Compared with HCWs who had symptom-triggered testing, regularly tested HCWs were younger (median age 31.0 years, interquartile range [IQR] 26.0–40.0 years, vs. 36.0 years, IQR 28.0–45.5 years; p<0.001). Regularly tested HCWs also were more likely to be female (79.3% vs. 73.6%; p = 0.026), have had received booster vaccination (97.4% vs. 93.7%; p = 0.005), and have tested COVID-19–positive (27.1% vs. 19.4%; p = 0.002). Influenza vaccine uptake and types of primary and booster regimens were not greatly different for either subgroup (Table).
Regression analyses identified receiving booster vaccination and being medical staff were also associated with lower odds of COVID-19 for both testing subgroups. Tetravalent influenza vaccination was associated with higher odds of COVID-19, although we observed statistically significant results only for HCWs who underwent symptom-triggered testing (Table).
Effectiveness of primary ChAdOx-S/nCoV-19 series coupled with mRNA booster is limited because some countries suspended use of ChAdOx-S/nCoV-19 because of thromboembolic concerns (5,6). However, our study provides real-world insights into effectiveness of mRNA booster after primary homologous and heterologous ChAdOx-s/nCoV-19 regimens. Our results showed a booster dose was associated with much lower odds of COVID-19 among HCWs in both the routine and symptom-triggered testing subgroups compared with HCWs having no booster. These findings are similar to observations of fewer COVID-19 infections among BNT162b2-boosted HCWs (7) and observed effectiveness of mRNA-1273 (47.3%) and BNT162b2 (49.4%) boosters against symptomatic Omicron infection (8).
A meta-analysis suggested reduced COVID-19 susceptibility with influenza vaccination for the general population but not HCWs (9). However, we observed a statistically significant increase in odds for COVID-19 among HCWs in the symptom-triggered testing group but not the routine testing group (p<0.001). The effect of influenza vaccines against COVID-19 among HCWs remains to be elucidated.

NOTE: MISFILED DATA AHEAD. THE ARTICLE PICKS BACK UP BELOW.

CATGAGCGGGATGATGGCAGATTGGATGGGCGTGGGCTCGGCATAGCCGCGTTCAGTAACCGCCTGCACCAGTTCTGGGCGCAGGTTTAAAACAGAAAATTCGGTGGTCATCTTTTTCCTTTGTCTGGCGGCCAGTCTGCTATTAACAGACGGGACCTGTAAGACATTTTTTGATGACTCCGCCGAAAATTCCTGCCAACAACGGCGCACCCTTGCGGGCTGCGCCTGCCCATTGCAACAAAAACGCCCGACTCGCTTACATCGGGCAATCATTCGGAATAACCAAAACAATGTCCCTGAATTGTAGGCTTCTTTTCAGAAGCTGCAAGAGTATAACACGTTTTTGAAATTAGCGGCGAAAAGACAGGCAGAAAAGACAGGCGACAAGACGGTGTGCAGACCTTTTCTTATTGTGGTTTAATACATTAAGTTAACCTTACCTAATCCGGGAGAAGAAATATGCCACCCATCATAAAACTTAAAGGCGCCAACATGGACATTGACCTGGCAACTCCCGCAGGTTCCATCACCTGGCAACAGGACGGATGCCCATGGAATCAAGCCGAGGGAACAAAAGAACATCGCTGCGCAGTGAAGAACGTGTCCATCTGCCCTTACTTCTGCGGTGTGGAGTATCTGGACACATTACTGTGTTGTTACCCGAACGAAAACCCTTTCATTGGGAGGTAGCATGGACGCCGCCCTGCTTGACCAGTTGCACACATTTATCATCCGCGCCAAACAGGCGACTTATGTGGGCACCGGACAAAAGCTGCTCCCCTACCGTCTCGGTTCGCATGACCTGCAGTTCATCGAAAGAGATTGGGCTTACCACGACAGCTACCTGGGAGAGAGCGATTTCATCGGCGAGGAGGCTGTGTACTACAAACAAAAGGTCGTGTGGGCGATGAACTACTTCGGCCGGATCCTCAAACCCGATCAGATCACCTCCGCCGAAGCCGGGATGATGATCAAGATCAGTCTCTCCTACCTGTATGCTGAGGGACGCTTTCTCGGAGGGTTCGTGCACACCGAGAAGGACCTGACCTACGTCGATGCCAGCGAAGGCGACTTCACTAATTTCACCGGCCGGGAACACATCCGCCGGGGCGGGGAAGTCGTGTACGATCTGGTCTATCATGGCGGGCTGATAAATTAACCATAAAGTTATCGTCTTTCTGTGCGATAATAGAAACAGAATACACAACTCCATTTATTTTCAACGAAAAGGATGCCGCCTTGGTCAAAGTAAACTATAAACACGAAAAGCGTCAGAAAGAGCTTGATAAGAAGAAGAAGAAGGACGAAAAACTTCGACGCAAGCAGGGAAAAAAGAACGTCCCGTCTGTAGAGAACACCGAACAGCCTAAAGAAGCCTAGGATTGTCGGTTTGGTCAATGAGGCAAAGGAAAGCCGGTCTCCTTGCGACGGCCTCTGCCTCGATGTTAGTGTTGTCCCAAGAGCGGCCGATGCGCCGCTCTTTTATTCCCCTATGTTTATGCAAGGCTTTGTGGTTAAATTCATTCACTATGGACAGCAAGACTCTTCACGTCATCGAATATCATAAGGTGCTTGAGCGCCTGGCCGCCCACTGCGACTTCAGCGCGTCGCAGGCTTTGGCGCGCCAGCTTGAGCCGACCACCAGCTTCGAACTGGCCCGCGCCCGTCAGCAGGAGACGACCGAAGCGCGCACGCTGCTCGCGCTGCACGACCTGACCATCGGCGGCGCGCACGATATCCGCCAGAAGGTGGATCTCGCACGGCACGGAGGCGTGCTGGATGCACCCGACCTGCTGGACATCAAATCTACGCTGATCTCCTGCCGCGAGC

Study limitations include lack of universal testing and use of self-reported symptoms, which might have missed some cases. Also, vaccinated HCWs can be asymptomatically infected (10); hence, COVID-19 infections might be underreported in our study. Causality could not be inferred due to the study’s observational nature. We also did not account for individual behaviors and household exposures. Nevertheless, our study highlights the benefits of booster COVID-19 vaccination and its effectiveness against SARS-CoV-2 among HCWs.
Dr. Sim is a pediatric infectious disease physician at Taipei Tzu Chi Hospital, Taipei, and an adjunct professor of pediatrics at Tzu Chi University, Hualien, Taiwan. His primary research interests include vaccine-preventable diseases, respiratory viruses, and adolescent mental health and well-being.
We thank all hospital staff for their unwavering dedication and determination during a period of hardship. We also thank Ming-Yieh Peng, Sheg-Kang Chiu, and Ming-Chin Chan for their contributions to this effort.
This study was partially supported by grants to C.-H.Y. from the Ministry of Science and Technology, Taiwan (grant no. MOST 108-2314-B-303 -019 -MY2), and Taipei Tzu Chi Hospital (grant no. TCRD-TPE-110-019).
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TableCite This Article
Original Publication Date: August 29, 2022
Table of Contents – Volume 28, Number 10—October 2022
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Please use the form below to submit correspondence to the authors or contact them at the following address:
Chun-Hsien Yu, Department of Pediatrics, Taipei Tzu Chi Hospital, Buddhist Tzu Chi Medical Foundation, 289 Jianguo Rd, Xindian District, New Taipei City 23142, Taiwan